A Critique of President Obama’s First Inaugural Address

President Obama’s historic inaugural speech on20th January, 2009was powerful and persuasive.  Coming at a time when the nation was confronting the worst economic slump in seventy years, the speech contained within it the necessary reassurance and the promise of change that were so desperately needed.  To his credit, the new President was mild in his criticism of his predecessor George W. Bush.  To the contrary, the speech appeared to focus on the progress and prosperity in the years ahead rather than point finger at the perpetrators of the present state of chaos.  In the very beginning of his address, President Obama displays this forgiving attitude when he said “I thank President Bush for his service to our nation, as well as the generosity and cooperation he has shown throughout this transition”.

The other discernible quality of the speech is its minimal rhetoric.  President Obama, having spent close to two years on the campaign trail – initially for the primaries and later for the Presidency – might have been excused if he had resorted to the usual rhetorical flourishes.  Breaking away from this tendency, the speech focused more on substance than style.  The speech is also informed by historical context.  For example, toward the beginning of the address, President Obama says “Forty-four Americans have now taken the presidential oath. The words have been spoken during rising tides of prosperity and the still waters of peace. Yet, every so often the oath is taken amidst gathering clouds and raging storms…We the People have remained faithful to the ideals of our forbearers, and true to our founding documents. So it has been. So it must be with this generation of Americans”.  This passage perfectly illustrates how the new President weaved aspects of the past and present in revealing his vision for the country’s future.  The usage of the phrase ‘We the people’ is a particularly clever implementation, for it connects the present historic moment to the event of the Declaration of Independence nearly three centuries ago.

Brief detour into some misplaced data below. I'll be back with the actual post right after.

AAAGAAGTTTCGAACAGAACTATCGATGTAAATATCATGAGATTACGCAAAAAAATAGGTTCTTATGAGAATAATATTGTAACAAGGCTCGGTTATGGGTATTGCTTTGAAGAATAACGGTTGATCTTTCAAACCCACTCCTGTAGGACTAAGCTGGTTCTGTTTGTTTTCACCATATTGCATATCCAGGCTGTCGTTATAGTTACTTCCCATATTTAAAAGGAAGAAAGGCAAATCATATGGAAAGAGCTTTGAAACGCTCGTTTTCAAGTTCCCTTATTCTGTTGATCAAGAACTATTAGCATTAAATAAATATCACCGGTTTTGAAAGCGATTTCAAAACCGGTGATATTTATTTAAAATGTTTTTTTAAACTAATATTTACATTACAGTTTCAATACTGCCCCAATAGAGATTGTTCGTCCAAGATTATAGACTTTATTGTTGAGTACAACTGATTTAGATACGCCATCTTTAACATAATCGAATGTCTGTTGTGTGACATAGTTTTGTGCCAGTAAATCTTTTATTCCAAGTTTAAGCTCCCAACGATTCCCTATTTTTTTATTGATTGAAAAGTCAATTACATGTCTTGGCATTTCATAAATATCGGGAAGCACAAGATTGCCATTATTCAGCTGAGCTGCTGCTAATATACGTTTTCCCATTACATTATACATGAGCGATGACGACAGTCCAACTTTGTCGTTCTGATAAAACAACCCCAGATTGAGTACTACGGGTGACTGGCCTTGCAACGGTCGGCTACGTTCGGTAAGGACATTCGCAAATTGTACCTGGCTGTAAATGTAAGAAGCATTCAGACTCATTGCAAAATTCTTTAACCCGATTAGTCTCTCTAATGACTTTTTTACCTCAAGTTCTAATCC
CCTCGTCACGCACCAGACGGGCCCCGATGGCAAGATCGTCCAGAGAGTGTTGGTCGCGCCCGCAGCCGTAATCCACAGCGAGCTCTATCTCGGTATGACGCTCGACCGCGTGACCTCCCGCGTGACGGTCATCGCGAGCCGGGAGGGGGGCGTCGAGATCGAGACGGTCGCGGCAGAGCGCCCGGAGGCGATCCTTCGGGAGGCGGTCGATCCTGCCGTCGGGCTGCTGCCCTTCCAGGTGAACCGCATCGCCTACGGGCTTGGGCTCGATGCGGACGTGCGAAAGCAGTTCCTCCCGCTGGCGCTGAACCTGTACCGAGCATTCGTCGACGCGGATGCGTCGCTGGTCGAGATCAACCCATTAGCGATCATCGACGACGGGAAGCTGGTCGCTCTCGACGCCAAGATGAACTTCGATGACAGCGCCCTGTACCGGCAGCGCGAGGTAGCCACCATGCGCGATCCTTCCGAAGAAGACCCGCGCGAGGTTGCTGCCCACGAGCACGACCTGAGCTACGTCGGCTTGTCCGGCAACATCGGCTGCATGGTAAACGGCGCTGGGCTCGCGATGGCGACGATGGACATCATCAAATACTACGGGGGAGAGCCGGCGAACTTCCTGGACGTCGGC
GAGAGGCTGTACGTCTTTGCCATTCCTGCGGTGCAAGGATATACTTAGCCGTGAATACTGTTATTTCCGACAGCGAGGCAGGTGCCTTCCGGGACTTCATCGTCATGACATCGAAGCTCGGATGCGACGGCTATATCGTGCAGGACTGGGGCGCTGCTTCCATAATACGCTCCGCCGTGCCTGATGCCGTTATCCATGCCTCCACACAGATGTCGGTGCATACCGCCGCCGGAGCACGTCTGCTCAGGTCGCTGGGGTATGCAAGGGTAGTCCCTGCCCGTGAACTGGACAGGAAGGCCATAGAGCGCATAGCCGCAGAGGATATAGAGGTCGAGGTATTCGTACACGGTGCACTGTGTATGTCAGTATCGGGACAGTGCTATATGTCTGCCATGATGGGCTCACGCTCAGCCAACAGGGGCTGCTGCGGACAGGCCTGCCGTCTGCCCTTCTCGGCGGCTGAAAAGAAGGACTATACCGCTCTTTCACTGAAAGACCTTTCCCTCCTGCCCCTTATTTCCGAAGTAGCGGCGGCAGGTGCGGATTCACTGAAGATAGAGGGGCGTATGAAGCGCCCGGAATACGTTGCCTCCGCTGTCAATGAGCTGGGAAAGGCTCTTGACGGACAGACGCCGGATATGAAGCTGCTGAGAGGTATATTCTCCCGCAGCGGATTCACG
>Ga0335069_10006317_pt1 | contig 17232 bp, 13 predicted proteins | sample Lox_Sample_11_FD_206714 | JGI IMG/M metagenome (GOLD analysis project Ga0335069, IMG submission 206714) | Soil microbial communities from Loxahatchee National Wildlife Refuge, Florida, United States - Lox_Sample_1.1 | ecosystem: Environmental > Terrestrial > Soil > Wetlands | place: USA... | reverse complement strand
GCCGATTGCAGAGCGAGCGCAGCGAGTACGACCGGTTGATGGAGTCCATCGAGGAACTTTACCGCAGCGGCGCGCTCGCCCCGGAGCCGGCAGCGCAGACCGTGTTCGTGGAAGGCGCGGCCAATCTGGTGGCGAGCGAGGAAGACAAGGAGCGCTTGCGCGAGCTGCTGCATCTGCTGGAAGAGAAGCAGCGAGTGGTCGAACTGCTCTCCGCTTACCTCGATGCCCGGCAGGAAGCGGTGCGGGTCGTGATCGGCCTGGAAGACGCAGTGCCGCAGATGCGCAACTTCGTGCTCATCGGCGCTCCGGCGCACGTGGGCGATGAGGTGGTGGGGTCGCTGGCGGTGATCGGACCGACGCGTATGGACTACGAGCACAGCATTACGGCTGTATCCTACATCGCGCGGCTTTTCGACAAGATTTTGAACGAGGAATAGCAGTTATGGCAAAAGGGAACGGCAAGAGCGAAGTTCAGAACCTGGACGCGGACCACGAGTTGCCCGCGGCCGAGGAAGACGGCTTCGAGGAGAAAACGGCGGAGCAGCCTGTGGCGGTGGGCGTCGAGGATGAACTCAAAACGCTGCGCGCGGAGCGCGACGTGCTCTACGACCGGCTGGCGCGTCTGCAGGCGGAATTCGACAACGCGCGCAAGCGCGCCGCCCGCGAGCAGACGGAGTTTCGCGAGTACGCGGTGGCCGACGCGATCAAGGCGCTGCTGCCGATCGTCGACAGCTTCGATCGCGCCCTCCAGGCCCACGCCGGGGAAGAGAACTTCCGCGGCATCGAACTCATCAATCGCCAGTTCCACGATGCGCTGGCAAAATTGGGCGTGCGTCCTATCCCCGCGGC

On the flip side, one could argue that the inaugural address was not the most inspiring speech Mr. Obama had delivered in his political life.  The speech that he gave in the 2004 Democratic convention brought him widespread attention.  The force and spirit of that landmark speech is not matched in the inaugural address.  Probably, the gravity of the current economic crisis and the restraint of high office might have had a subduing effect.  On the positive side, the speech was delivered at the right pace, giving time for the audience to assimilate the message and uses easily understandable language.  This brings us to the other important aspect of the speech, namely, its colloquialism.  For example, the often quoted line “pick ourselves up, dust ourselves off” might lack in poetic appeal, but it succeeds in reassuring a highly insecure citizenry that has been unwillingly made to bear the costs of the disastrousIraqwar and the collapse of financial markets.

Repetitions of phrases, if employed correctly, can enhance the effectiveness of a speech.  This was carried out successfully by President Obama on a few occasions during his address.  The following passage is a typical example:  “On this day, we gather because we have chosen hope over fear, unity of purpose over conflict and discord. On this day, we come to proclaim an end to the petty grievances and false promises, the recriminations and worn out dogmas, that for far too long have strangled our politics.”  Not only are the sentences clear and forceful but also indicate an air of erudition and sensitivity.

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